Waldo, the distinguished looking Golden Retriever in this article’s cover picture, had been a large part of our family for 14 years.
He taught my husband and me how to be consistent and set boundaries in our household. He kept watch over our oldest son, sleeping next to him every night. Our young Goldendoodle (“Henry:” in the middle of the picture) learned the doggy-ways of our house from him. Waldo lived a life that reminded us to slow down and enjoy the little things like an evening walk, or a delicious bone. I guess the rest of us never really got the bone thing, but you get the picture. When he passed away, I knew that our boys would need a lot of support in dealing with the death of their beloved pet.
The Death of A Pet Has An Especially Large Impact On Kids
Dealing with the loss of a pet can be difficult for everyone, but can have an especially large impact on children. They may not have experienced a significant loss in life yet. Their bond with a family pet may be even more intense than their bonds with some of their human relatives. They may not remember a time in their life when the pet wasn’t a part of the family.
Helping your child deal with the death of a pet:
1) Allow them to talk about their pet:
Discuss good times, funny memories, and the chaos that the animal brought to the home. Just like adults, children need the opportunity to process the memories of a loved one who has died.
2) Keep a token:
Allow your child to keep a reminder of your animal. This could be a collar, a favorite toy, or a picture. Many people hold a service for the lost pet and create a spot to bury the remains, spread the ashes, or plant a plant as a memorial. Keeping tangible items that honor a pet can be therapeutic.
3) Give extra hugs, or give extra space:
Be aware of how your child handles emotions. Other feelings besides sadness may be present: anger, loneliness, and guilt may all make appearances. Provide comfort and hugs if your child seems to be extra needy. Other times your child may seem more irritable and may need space. Honor this too. He or She may be losing sleep, thinking about their loss, or sleeping less deeply if their pet was a part of their nighttime routine.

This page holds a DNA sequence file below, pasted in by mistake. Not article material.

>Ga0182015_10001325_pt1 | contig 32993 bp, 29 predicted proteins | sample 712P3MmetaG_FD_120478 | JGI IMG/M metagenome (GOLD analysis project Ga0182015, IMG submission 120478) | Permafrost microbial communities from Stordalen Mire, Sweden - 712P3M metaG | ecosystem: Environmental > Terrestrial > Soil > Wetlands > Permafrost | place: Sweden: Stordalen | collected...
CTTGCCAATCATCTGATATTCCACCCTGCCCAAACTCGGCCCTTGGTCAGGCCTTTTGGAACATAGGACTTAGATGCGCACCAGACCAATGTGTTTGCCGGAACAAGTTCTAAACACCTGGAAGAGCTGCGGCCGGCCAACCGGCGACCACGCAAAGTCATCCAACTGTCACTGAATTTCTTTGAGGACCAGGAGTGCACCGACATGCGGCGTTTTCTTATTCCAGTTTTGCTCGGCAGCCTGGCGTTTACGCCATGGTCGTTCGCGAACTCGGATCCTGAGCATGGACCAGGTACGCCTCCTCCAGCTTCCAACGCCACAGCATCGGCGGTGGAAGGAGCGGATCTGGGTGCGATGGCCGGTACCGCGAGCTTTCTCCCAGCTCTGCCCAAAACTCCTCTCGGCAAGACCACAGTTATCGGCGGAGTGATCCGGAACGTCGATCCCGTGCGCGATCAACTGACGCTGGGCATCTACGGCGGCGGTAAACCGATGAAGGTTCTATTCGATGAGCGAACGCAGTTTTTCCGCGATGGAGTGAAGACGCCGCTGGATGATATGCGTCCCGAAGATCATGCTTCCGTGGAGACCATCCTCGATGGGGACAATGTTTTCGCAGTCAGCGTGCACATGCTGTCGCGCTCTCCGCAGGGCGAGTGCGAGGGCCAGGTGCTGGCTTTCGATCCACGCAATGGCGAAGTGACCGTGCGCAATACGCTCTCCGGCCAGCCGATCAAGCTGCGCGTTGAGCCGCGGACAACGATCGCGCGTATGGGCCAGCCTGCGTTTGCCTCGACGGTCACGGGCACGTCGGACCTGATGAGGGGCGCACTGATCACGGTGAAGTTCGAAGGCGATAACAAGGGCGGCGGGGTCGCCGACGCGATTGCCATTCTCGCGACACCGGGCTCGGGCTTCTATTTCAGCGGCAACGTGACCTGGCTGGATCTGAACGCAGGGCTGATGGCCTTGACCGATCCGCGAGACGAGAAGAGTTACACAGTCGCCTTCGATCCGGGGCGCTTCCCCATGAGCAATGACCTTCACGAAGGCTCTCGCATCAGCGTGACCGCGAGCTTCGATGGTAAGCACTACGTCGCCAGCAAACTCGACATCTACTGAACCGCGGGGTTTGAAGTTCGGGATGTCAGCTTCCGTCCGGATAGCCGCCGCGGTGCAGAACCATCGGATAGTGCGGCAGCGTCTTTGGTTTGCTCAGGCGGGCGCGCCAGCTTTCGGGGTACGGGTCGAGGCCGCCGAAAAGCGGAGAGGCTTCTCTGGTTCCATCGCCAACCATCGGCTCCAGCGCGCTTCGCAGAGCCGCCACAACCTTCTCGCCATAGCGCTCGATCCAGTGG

4) Be aware of the routine change:
Much of the time, kids are responsible for the daily needs of pets. They are constantly reminded of the loss by the change in their responsibilities (this may be the only time they aren’t complaining about dog poop!). Be cognizant of reminders that may be impacting your child.
5) Don’t hide your feelings:
Showing how you feel and talking about it openly sets an example for your kids. As adults, we sometimes feel like we need to put on a “good face” for our children during trying times. It’s OK for them to see us cry or express sadness. Share stories about your own family pets from when you were young and how you handled those losses.
The value of a pet can’t be measured
Pets can be a great way to learn the important lessons of responsibility, patience, perseverance, unconditional love, and the circle of life.
Our family was honored to have Waldo grow with our boys and his legacy is forever noted in his contributions to the development of our family. He loved chasing rabbits in the parks and greenbelts near our home. Hopefully, he is now successfully chasing those bunnies that he was never able to catch while living with us, here on earth.